In our previous research report on platinum (NYSEARCA:PPLT) we highlighted that South Africa accounts for almost 75% of world's total annual platinum production and we voiced our concern that any political risk premium arising from a strongly growing distrust against the ruling African National Congress (ANC) would likely result in a nasty depreciation of the rand, which would be terrible for platinum prices. Here's an update on some developments, since our last writing.
Platinum vs. Gold and Silver
Platinum, 1st Future:
To differentiate between broader moves in precious metals and platinum, we plotted platinum's price in both gold (NYSEARCA:GLD) and silver (NYSEARCA:SLV); platinum's underperformance continues. Here's an update:
The South African Rand
In our previous report, we noted: "The rand has appreciated from around 16.9 ZAR per USD, at the beginning of 2016 to around 12.6 ZAR per USD as of yesterday's close. That is an appreciation of over 25% for the rand, pretty admirable! The problem is that it is not too far away from a major support level at around 11.3, 10% away from current levels."
ZAR/USD, at our last writing:
ZAR/USD, as of our latest writing:
Just to be absolutely certain that the weakness in rand is a 'rand' phenomenon and not just a 'USD' phenomenon, we plotted the South African currency against a basket of the most liquid currencies in the world and found that it is on the back foot against every one of them.
Against the U.S. dollar:
Against the Japanese yen -inverted (NYSEARCA:FXY):
Against the Swiss franc (NYSEARCA:FXF):
Against the Australian dollar (NYSEARCA:FXA):
On rand's year long strength we had noted that despite the strong rally in the rand the fact that platinum prices are langouring around their lows suggests that Mr. Market has no faith in the sustainability of rand's recent strength. Such a concerted break of trend lines on all these charts highlights just how strong this reversal is.
African National Congress - the political stalemate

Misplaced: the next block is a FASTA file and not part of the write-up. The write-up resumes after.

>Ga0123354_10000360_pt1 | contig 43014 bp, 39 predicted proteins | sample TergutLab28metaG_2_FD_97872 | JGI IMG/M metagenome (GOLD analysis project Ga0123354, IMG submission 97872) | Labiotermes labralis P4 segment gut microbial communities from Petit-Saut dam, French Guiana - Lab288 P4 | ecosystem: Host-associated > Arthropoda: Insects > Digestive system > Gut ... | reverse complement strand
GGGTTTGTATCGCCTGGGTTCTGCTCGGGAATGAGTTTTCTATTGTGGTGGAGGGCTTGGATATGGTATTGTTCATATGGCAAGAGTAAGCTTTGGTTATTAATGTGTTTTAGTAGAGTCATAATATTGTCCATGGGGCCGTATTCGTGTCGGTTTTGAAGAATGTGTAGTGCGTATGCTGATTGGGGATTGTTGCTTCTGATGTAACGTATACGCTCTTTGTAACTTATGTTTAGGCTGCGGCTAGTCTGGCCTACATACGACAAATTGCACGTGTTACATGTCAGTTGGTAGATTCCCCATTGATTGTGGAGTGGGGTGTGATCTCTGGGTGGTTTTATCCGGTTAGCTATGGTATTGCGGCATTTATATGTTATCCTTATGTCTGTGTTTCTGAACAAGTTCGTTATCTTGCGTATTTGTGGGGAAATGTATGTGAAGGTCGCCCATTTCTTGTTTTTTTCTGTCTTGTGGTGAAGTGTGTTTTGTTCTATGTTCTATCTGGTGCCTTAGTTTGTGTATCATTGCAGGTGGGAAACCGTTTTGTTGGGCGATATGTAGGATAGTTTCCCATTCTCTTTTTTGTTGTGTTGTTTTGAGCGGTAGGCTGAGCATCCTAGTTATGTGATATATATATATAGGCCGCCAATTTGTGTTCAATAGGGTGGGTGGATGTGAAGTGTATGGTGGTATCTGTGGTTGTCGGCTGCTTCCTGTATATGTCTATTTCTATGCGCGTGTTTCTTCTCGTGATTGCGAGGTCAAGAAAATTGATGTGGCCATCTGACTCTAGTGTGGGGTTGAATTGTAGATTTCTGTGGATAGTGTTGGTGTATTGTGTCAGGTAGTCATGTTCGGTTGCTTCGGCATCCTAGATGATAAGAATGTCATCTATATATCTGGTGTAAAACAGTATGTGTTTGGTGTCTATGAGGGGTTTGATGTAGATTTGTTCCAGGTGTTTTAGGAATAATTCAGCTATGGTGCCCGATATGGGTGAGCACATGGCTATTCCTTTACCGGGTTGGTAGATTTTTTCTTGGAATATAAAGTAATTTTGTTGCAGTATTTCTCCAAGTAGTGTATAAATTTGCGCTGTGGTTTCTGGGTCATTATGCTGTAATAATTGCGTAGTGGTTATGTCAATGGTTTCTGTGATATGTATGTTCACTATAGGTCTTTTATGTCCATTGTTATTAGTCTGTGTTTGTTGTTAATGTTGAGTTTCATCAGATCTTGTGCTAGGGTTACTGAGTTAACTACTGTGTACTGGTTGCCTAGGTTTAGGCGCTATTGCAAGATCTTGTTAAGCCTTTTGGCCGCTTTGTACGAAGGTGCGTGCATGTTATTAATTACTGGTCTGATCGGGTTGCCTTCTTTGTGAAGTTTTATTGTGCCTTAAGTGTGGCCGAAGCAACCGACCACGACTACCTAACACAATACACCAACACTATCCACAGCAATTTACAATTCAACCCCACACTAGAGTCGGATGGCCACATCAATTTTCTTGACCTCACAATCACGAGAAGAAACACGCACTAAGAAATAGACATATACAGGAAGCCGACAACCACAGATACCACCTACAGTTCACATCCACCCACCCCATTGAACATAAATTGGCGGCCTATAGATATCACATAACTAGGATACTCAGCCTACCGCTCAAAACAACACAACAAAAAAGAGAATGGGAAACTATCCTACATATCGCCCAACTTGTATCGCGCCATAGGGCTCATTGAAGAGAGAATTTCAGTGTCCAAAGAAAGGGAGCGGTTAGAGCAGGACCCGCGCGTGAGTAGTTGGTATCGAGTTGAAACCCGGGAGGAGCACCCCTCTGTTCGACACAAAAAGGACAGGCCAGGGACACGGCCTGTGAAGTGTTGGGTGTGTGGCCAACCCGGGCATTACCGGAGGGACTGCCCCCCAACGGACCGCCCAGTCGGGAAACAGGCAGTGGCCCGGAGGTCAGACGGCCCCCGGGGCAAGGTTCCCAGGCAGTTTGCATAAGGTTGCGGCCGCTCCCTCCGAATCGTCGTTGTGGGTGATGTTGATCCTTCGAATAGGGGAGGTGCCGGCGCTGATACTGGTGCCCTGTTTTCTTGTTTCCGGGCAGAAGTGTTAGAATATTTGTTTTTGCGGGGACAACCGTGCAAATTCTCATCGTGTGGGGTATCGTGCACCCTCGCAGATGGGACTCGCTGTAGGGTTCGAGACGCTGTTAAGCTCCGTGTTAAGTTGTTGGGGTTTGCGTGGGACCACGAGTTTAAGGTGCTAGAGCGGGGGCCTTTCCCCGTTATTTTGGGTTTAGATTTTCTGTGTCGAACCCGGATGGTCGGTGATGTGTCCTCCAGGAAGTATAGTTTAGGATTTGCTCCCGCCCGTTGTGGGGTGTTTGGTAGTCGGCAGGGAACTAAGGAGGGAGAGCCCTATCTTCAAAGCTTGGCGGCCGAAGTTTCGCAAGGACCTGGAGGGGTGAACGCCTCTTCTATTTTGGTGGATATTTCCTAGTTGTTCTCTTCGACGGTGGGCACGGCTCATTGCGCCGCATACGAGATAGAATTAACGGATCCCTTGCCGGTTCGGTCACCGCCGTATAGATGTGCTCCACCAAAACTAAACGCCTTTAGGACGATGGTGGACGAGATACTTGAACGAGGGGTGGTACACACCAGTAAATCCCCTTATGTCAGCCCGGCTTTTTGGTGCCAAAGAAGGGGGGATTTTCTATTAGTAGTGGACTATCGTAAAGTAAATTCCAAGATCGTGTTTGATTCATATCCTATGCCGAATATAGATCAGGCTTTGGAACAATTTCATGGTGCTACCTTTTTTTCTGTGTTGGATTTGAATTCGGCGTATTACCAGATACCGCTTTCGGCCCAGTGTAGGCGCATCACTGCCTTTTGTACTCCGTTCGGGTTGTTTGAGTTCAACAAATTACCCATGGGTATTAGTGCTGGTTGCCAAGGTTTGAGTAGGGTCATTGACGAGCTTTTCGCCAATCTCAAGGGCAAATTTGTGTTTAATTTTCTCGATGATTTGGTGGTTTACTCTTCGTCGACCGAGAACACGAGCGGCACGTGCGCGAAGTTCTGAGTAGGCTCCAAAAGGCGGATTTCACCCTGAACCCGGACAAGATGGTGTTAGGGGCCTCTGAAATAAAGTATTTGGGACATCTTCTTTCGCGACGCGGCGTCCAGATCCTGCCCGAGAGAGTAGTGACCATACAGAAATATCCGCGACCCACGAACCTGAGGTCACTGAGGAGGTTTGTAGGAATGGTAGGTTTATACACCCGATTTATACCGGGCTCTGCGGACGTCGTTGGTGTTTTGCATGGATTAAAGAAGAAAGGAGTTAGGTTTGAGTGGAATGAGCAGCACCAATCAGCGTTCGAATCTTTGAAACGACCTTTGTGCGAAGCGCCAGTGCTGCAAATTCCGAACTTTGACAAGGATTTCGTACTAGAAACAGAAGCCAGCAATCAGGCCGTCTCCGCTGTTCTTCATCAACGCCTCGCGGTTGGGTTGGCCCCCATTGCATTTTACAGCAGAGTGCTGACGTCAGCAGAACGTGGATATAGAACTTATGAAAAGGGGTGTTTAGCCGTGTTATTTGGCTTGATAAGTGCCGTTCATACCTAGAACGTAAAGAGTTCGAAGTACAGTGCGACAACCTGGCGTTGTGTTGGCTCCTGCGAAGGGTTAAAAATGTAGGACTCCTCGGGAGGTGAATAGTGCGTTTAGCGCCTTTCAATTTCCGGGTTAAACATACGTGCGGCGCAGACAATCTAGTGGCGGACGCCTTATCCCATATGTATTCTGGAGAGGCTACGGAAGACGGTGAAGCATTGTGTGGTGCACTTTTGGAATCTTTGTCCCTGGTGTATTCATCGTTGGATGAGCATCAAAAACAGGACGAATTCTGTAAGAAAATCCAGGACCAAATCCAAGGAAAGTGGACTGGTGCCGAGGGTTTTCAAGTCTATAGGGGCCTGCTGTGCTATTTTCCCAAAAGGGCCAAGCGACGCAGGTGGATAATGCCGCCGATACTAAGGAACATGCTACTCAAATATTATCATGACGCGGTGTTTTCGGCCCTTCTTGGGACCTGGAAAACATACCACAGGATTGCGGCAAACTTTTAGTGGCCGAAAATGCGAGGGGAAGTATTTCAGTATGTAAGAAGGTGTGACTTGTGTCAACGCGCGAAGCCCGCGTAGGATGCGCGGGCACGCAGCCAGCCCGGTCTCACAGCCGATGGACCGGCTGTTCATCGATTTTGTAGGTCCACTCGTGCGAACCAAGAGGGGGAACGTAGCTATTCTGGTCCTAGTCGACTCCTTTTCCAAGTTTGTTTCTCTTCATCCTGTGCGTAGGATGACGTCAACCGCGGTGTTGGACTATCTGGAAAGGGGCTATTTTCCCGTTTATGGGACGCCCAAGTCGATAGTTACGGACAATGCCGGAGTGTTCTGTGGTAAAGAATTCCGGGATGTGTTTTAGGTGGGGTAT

South Africans have lived in a democracy for over twenty years but after five national elections and several municipal elections South Africans have never witnessed a democratic transfer of political leadership. The African National Congress (ANC) has held power since 1994. While, superficially, it might seem as though this is indicative of a strong party that enjoys strong public support, the truth could not be farther from that. To date, there have been seven motions of no confidence against Jacob Zuma, the president of the ANC and the country. All seven have failed. In one of the most recent no confidence motions several MPs abstained. Do you want to guess who one of those that abstained was? Mr. Pravin Gordhan, the former finance minister who was fired two weeks ago in an emergency cabinet reshuffle orchestrated by Mr. Zuma. So, this is clearly not a state where democracy is functioning at its best.
Last week, Fitch downgraded South Africa's 1) long-term foreign and local currency Issuer Default Ratings (IDRs) to 'BB+' from 'BBB-', 2) senior unsecured foreign and local currency bonds to 'BB+' from 'BBB-', 3) short-term foreign and local currency IDRs and the rating on the short-term local-currency securities to 'B' from 'F3'.
As we suspected at our last writing, rising tensions in the political scene in South Africa, an already fragile state, has led to a sharp turnaround in ZAR/USD. We continue to believe that the ruling ANC is in dire straits and that, at least until this political stalemate is resolved, the rand will continue to remain under pressure. We continue to believe that a sustained depreciation of the rand is likely to put upward pressure on platinum production in South Africa, a country from which 75% of world's platinum is mined. This, at a time when the status of Platinum's biggest demand component, namely: catalytic converters in diesel engines, is being challenged cannot be a good recipe for platinum prices going forward. We will continue to remain bearish on platinum, barring any unforeseen production losses, at least until we see a real possibility of a political change in South Africa.
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